HOLY CRAP was this better than expected. Pulp noir sci-fi the SHIT! Take Raymond Chandler, marinate him in the essence of science-fiction for a few da...moreHOLY CRAP was this better than expected. Pulp noir sci-fi the SHIT! Take Raymond Chandler, marinate him in the essence of science-fiction for a few days, and fire up the ridiculous-metaphore-machine!(less)
'The City & The City' (TC&TC) presents a world that is an absolutely fascinating thought exercise explored by the winding of the unfortunately...more'The City & The City' (TC&TC) presents a world that is an absolutely fascinating thought exercise explored by the winding of the unfortunately contrived narrative and its serviceable protagonist.
I'm used to Mieville's novels taking an unusually long time to click over from world building to action, and I'm familiar with the implicit plodding progression of a police procedural, but even when the shit hit the fan in TC&TC I didn't really feel that shifting of gears.
I enjoyed TC&TC, don't get me wrong. But unlike, say, Perdido Street Station, which I enjoyed as much for its unique setting as I did its enthralling story, I was only really hooked by the world of TC&TC, not the goings on therein.(less)
The ENTIRE time I was reading this, I was waiting for something to happen, but alas 'twas not to be. I went into this expecting a trilogy of detective...moreThe ENTIRE time I was reading this, I was waiting for something to happen, but alas 'twas not to be. I went into this expecting a trilogy of detective stories that would explore the concept of identity, but what I got was a trilogy of tales that explore the concept of identity without any real plot.
The way the (unreliable?) narrators slip from normalcy at the behest of nothing more than the inherent existential curiousness of their respective situations reminded me of the Johnny Truant narrative from 'House of Leaves', except that in this case it felt awkward, forced, under-developed, and was generally poorly executed.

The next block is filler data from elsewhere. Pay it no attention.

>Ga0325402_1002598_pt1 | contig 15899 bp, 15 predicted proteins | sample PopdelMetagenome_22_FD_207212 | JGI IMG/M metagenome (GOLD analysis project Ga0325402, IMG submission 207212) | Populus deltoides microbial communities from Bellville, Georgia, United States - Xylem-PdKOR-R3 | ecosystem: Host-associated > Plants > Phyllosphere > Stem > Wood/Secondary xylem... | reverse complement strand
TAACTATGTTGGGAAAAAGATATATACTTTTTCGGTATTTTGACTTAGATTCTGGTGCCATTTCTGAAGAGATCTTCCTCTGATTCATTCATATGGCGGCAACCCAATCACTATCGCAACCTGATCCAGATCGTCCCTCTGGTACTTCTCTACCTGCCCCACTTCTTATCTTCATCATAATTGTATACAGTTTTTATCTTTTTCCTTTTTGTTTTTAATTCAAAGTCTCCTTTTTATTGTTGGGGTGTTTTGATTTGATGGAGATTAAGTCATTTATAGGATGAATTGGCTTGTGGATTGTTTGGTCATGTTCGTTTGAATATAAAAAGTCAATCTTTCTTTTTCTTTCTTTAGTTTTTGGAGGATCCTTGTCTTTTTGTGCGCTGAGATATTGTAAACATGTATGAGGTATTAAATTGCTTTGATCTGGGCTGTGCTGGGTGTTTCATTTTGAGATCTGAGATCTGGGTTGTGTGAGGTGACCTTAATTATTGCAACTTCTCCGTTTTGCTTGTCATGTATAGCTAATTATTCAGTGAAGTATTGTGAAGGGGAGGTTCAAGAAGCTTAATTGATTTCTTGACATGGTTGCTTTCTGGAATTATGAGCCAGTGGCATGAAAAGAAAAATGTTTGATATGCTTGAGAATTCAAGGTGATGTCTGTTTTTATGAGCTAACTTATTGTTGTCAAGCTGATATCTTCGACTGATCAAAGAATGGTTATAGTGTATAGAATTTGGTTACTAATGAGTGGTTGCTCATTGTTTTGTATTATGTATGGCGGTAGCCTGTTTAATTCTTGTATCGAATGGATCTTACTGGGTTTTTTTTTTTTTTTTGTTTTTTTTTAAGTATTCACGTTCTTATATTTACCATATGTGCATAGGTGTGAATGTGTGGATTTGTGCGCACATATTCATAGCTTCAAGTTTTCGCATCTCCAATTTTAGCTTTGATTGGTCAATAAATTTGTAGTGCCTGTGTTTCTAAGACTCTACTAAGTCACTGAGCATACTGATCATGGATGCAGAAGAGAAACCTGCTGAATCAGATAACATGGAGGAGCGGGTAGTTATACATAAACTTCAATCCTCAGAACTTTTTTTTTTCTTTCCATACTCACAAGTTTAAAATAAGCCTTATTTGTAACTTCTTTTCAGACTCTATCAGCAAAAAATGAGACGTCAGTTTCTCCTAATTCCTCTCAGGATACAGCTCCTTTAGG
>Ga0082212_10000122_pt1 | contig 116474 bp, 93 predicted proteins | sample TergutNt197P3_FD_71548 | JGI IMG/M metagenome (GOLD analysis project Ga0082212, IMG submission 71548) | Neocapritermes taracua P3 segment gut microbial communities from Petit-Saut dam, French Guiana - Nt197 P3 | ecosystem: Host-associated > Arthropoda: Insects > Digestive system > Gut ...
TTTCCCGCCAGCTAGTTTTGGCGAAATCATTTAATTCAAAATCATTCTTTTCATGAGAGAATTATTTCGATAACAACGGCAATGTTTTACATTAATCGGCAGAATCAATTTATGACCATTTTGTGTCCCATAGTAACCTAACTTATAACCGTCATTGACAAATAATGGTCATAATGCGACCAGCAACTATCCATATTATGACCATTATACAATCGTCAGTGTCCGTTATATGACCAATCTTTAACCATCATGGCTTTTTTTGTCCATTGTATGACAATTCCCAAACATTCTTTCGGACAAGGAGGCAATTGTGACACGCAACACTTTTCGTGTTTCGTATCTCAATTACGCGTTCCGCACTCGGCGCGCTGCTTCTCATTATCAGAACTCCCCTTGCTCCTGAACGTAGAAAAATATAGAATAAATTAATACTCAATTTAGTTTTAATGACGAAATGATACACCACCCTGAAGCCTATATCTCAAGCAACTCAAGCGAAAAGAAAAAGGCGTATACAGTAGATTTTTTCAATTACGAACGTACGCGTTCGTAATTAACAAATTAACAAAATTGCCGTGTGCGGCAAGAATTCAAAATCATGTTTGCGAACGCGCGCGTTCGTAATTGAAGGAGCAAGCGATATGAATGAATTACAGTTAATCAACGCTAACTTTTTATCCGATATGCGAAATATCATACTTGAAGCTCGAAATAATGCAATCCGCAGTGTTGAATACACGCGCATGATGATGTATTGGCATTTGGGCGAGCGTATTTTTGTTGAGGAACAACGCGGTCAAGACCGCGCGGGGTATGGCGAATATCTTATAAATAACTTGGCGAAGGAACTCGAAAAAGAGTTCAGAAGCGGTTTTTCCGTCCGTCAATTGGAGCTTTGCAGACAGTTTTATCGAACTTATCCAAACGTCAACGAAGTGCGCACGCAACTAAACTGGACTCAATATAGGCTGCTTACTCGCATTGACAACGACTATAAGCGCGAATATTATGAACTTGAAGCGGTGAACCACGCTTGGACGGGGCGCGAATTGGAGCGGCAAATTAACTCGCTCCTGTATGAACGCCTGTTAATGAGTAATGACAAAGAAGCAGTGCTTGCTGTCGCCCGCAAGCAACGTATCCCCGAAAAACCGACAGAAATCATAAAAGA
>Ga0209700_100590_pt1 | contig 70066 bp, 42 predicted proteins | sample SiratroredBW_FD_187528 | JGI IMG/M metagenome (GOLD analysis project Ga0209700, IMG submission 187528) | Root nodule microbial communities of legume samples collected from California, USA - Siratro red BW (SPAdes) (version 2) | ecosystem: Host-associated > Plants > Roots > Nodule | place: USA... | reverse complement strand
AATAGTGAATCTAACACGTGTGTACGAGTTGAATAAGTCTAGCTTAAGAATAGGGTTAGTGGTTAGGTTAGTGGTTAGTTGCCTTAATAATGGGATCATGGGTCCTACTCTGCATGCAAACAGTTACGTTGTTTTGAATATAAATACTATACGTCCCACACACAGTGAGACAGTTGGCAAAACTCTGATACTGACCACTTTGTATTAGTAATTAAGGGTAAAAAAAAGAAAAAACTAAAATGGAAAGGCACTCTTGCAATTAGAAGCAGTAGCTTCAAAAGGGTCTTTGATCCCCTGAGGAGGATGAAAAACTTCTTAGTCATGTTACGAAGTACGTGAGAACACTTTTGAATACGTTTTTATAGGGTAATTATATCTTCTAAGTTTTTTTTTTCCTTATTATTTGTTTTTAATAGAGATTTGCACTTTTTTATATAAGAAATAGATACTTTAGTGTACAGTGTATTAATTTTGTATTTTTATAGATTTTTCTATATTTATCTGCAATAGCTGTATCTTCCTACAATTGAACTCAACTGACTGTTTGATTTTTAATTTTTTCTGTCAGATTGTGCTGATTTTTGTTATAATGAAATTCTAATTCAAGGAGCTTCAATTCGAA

What I find most disappointing is that all the elements that would have been necessary for 'The New York Trilogy' to be truly awesome were present, yet somehow failed. I'm totally into detective stories, conceptual/existential horror, depictions of the descent into madness, and I love post-modern stuff like metafictionalism, yet still I was thoroughly underwhelmed and even bored by the stories. They had such promise, such potential, and that's what sucks the most.
I don't plan on trying any of Auster's other works after this.(less)
When I read 'City of Saints and Madmen' I'd formed a mental mosaic of the city of Ambergris - its history, its inhabitants, its aesthetic. It was so f...moreWhen I read 'City of Saints and Madmen' I'd formed a mental mosaic of the city of Ambergris - its history, its inhabitants, its aesthetic. It was so fantastic and ethereal and weird that every insight left me slack jawed and awed.
When I read 'Shriek: An Afterword' I was shocked at the level of (comparative) normalcy it imposed upon the city. It became too *real* for me, too *regular*. It was I felt like it had robbed me of some of the wonder with which the city had instilled me.
When I read 'Finch', I was presented with an Ambergris so extremely unlike that which I has encountered in the earlier books that it's almost difficult to consolidate. It brought back the strangeness I'd found in 'City' while leaving the functional normalcy of 'Shriek'. And I loved it. It was the perfect balance.
The story is set in a post-Rising Ambergis. Now an occupying force, the grey caps have flooded a large portion of the city (and what's left had already been war-worn during the War of the Houses), they've got most of the city's inhabitants imprisoned in work camps toiling away on a pair of ominous towers the purpose of which no one knows, and those left relatively "free" are policed by the fungal-enhanced human agents of the grey caps known as Partials. This is the world in which Finch lives and works.
Finch is a detective. "Employed" by the grey caps to investigate crimes throughout Ambergris, he is more or less considered a traitor by the humans. When he is tasked with solving a double murder involving a grey cap and an unidentified human, things start to get very bad for Finch very quickly. Because 'Finch' is basically a mystery story, I won't go into any greater detail than that.
The prose took a little bit of getting used to. Composed of short, curt, pointed sentences interposed with bursts of measured introspection on the part of Finch, it seems to adhere to conventions of noir fiction which I'd not been exposed to before. I became endeared to the style before long, and view it very favorably in retrospect; it supports and deepens the strength of the mood and tone of the novel wonderfully.
It is said that one could read 'Finch' without first having read the other books in the Ambergris cycle. I suppose this is true - it is definitely strong enough a story to stand by itself - but I feel that having read the other books could be the difference between just *enjoying* 'Finch', and really appreciating it. It ties together threads that were lingering from the earlier books and makes startling revelations about the history of, and prior events within, Ambergris - the impact of which would obviously be greatly weakened had the reader not been pondering these already.(less)